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Johnson v. Berryhill

United States District Court, W.D. Washington, Seattle

October 3, 2017

LISA A. JOHNSON, Plaintiff,
NANCY A. BERRYHILL, Acting Commissioner of Social Security, Defendant.


          Mary Alice Theiler United States Magistrate Judge.

         Plaintiff Lisa A. Johnson proceeds through counsel[1] in her appeal of a final decision of the Commissioner of the Social Security Administration (Commissioner). The Commissioner denied plaintiff's applications for Disability Insurance Benefits (DIB) and Supplemental Security Income (SSI) after a hearing before an Administrative Law Judge (ALJ). Having considered the ALJ's decision, the administrative record (AR), and all memoranda, this matter is AFFIRMED. / / /


         Plaintiff was born on XXXX, 1967.[2] She completed the ninth grade and previously worked as a deli counter worker, automobile service station attendant, fast-foods worker, cook, and home health aide. (AR 97-100.)

         Plaintiff protectively filed for DIB in January 2013 and for SSI in June 2012, alleging disability beginning October 1, 2007. (AR 272-81.) She remained insured for DIB through March 31, 2010, requiring her to establish disability on or prior to that “date last insured” (DLI). 20 C.F.R. §§ 404.131, 404.321. Her applications were denied initially and on reconsideration.

         On August 6, 2014, ALJ Laura Valente held a hearing. (AR 41-56.) Because plaintiff appeared without counsel, the ALJ postponed the hearing. The ALJ held a second hearing on May 21, 2015, taking testimony from plaintiff and a vocational expert (VE). (AR 57-107.) Plaintiff appeared at that hearing with counsel and amended the alleged onset date to March 1, 2010. On July 27, 2015, the ALJ issued a decision finding plaintiff not disabled. (AR 14-35.)

         Plaintiff timely appealed. The Appeals Council denied plaintiff's request for review on January 12, 2017 (AR 1-8), making the ALJ's decision the final decision of the Commissioner. Plaintiff appealed this final decision of the Commissioner to this Court.


         The Court has jurisdiction to review the ALJ's decision pursuant to 42 U.S.C. § 405(g).


         The Commissioner follows a five-step sequential evaluation process for determining whether a claimant is disabled. See 20 C.F.R. §§ 404.1520, 416.920 (2000). At step one, it must be determined whether the claimant is gainfully employed. The ALJ found plaintiff had not engaged in substantial gainful activity since the amended alleged onset date. At step two, it must be determined whether a claimant suffers from a severe impairment. The ALJ found severe plaintiff's degenerative disc disease of the lumbosacral spine, anxiety disorder, not otherwise specified, and affective disorder. Step three asks whether the impairments meet or equal a listed impairment. The ALJ found plaintiff's impairments did not meet or equal the criteria of a listed impairment.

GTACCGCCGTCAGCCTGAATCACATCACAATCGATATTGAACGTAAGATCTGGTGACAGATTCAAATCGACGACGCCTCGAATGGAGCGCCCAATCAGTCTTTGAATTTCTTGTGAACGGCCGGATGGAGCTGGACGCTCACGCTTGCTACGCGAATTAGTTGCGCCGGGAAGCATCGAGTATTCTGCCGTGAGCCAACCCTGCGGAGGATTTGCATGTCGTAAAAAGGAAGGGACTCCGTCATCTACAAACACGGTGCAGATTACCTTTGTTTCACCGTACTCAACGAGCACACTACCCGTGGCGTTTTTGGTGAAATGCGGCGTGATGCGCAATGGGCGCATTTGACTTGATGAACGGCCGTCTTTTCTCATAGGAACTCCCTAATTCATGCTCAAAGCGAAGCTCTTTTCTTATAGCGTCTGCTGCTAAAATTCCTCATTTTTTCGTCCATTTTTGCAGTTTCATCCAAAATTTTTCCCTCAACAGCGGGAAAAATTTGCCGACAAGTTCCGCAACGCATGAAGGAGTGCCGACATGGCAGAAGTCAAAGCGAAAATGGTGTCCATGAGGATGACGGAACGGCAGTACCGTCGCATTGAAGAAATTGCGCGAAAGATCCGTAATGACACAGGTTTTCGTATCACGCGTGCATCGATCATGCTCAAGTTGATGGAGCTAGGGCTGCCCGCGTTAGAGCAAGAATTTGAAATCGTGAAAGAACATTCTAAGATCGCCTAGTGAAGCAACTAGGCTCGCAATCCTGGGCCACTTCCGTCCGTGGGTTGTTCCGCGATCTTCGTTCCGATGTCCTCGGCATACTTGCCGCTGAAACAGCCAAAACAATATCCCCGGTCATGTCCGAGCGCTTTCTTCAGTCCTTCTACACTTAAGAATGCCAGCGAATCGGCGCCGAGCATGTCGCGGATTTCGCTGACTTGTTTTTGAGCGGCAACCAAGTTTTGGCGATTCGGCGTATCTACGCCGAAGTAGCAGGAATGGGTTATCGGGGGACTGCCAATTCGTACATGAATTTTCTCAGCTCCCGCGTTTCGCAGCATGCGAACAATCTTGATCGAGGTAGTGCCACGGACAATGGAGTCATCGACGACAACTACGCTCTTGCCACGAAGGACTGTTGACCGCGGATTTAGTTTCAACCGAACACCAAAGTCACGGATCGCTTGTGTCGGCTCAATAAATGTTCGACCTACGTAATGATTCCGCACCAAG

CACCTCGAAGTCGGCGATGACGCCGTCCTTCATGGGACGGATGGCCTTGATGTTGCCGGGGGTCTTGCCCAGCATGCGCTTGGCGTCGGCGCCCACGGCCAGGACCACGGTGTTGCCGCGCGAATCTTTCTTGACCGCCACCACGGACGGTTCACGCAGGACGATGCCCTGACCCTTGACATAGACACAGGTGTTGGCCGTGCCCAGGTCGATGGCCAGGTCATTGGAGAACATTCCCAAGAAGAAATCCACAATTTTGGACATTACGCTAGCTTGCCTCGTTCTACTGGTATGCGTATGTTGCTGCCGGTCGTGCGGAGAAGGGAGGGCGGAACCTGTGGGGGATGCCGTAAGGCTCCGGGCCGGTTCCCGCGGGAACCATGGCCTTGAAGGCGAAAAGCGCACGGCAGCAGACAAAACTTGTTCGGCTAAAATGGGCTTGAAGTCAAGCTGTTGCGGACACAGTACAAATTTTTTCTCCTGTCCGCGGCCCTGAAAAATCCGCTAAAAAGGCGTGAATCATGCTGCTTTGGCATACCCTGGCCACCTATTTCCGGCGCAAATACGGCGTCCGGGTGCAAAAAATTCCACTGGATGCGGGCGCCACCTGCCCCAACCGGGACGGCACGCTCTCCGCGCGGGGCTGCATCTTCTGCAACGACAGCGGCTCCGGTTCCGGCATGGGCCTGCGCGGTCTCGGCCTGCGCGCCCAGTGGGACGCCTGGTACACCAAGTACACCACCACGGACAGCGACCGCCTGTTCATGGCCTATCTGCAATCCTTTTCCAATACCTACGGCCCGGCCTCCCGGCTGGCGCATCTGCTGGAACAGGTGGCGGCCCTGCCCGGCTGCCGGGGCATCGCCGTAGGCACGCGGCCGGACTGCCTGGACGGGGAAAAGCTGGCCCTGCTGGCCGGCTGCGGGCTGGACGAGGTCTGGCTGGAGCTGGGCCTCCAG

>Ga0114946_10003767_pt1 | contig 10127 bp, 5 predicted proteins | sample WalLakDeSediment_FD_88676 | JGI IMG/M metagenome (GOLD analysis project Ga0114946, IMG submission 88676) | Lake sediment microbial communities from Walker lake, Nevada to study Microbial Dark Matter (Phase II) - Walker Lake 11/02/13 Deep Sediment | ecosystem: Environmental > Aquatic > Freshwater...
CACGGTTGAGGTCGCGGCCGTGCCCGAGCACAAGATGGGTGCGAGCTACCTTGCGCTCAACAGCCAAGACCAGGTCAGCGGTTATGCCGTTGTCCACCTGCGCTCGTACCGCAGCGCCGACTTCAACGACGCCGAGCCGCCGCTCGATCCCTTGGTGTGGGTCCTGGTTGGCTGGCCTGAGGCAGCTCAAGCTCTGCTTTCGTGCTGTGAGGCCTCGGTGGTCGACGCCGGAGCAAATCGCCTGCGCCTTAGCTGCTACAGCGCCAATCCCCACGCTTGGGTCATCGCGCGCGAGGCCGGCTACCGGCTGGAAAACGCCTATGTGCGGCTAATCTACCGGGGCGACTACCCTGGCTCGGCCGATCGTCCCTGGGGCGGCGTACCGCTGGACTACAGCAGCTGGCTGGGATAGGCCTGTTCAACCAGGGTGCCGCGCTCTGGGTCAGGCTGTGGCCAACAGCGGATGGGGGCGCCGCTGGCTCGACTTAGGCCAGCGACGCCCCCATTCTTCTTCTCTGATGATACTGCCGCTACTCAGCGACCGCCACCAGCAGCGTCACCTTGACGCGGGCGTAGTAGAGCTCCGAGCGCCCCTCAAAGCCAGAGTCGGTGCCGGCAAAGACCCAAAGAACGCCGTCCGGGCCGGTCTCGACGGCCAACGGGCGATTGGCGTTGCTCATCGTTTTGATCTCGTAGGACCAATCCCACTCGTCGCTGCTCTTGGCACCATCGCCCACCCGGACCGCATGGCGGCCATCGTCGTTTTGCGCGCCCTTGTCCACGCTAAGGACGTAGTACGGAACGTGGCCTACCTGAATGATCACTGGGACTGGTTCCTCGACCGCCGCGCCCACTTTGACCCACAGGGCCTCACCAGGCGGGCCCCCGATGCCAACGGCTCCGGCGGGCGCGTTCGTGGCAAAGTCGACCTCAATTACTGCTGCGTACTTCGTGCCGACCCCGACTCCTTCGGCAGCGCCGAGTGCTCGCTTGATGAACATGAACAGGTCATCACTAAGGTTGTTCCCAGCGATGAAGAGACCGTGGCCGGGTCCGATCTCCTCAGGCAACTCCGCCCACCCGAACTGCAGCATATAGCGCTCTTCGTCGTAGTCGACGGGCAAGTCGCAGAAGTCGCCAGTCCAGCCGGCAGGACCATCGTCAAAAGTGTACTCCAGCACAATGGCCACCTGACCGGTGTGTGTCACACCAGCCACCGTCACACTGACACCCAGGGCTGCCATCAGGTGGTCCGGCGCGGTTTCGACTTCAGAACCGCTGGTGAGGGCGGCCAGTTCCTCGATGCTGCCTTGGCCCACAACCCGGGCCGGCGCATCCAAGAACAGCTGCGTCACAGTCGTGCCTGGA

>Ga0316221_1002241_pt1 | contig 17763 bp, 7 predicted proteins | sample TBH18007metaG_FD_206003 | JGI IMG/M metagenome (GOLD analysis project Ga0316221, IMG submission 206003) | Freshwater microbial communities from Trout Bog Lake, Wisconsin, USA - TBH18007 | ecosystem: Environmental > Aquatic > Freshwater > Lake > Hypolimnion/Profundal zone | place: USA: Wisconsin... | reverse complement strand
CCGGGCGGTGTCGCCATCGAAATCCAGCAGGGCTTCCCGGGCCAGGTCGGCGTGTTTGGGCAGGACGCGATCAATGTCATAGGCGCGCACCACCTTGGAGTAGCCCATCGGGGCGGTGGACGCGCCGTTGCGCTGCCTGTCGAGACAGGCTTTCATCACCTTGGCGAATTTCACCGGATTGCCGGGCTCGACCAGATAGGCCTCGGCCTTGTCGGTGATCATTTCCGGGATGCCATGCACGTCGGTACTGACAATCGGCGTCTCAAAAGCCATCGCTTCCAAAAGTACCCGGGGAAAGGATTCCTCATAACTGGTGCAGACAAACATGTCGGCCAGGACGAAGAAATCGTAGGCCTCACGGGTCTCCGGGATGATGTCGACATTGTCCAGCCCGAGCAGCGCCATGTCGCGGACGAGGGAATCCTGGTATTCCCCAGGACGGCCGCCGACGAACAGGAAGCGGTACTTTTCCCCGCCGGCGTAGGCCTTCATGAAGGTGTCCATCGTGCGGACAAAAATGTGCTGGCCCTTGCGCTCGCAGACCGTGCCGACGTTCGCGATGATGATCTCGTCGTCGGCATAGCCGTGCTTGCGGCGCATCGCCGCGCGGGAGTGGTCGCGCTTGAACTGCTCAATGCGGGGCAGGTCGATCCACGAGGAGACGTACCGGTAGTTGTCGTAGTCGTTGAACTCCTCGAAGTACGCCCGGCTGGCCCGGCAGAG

If a claimant's impairments do not meet or equal a listing, the Commissioner must assess residual functional capacity (RFC) and determine at step four whether the claimant has demonstrated an inability to perform past relevant work. The ALJ found plaintiff able to lift twenty pounds occasionally and ten pounds frequently; sit eight hours total and stand and walk six hours total in an eight-hour workday; had no postural limitations; could occasionally use right lower extremity to push and pull, such as for operation of foot pedals; and must avoid concentrated exposure to extreme cold and hazards, such as heights and dangerous moving machinery. The ALJ found plaintiff had sufficient concentration in two-hour increments with usual and customary breaks throughout the day; able to work superficially and occasionally with the general public, meaning she can be a greeter and refer the public to coworkers, but is not herself having to resolve their demands or requests; can work in the same room with an unlimited number of workers, but should not work in coordination with them; and can maintain work attendance and punctuality with simple, repetitive task work and with other restrictions in the RFC. With that assessment, the ALJ found plaintiff unable to perform her past relevant work.

         If a claimant demonstrates an inability to perform past relevant work, or has no past relevant work, the burden shifts to the Commissioner to demonstrate at step five that the claimant retains the capacity to make an adjustment to work that exists in significant levels in the national economy. With the assistance of the VE, the ALJ found plaintiff capable of performing other jobs, such as work as a small parts assembler, cafeteria attendant, and housekeeping cleaner.

         This Court's review of the ALJ's decision is limited to whether the decision is in accordance with the law and the findings supported by substantial evidence in the record as a whole. See Penny v. Sullivan, 2 F.3d 953, 956 (9th Cir. 1993). Accord Marsh v. Colvin, 792 F.3d 1170, 1172 (9th Cir. 2015) (“We will set aside a denial of benefits only if the denial is unsupported by substantial evidence in the administrative record or is based on legal error.”) Substantial evidence means more than a scintilla, but less than a preponderance; it means such relevant evidence as a reasonable mind might accept as adequate to support a conclusion. Magallanes v. Bowen, 881 F.2d 747, 750 (9th Cir. 1989). If ...

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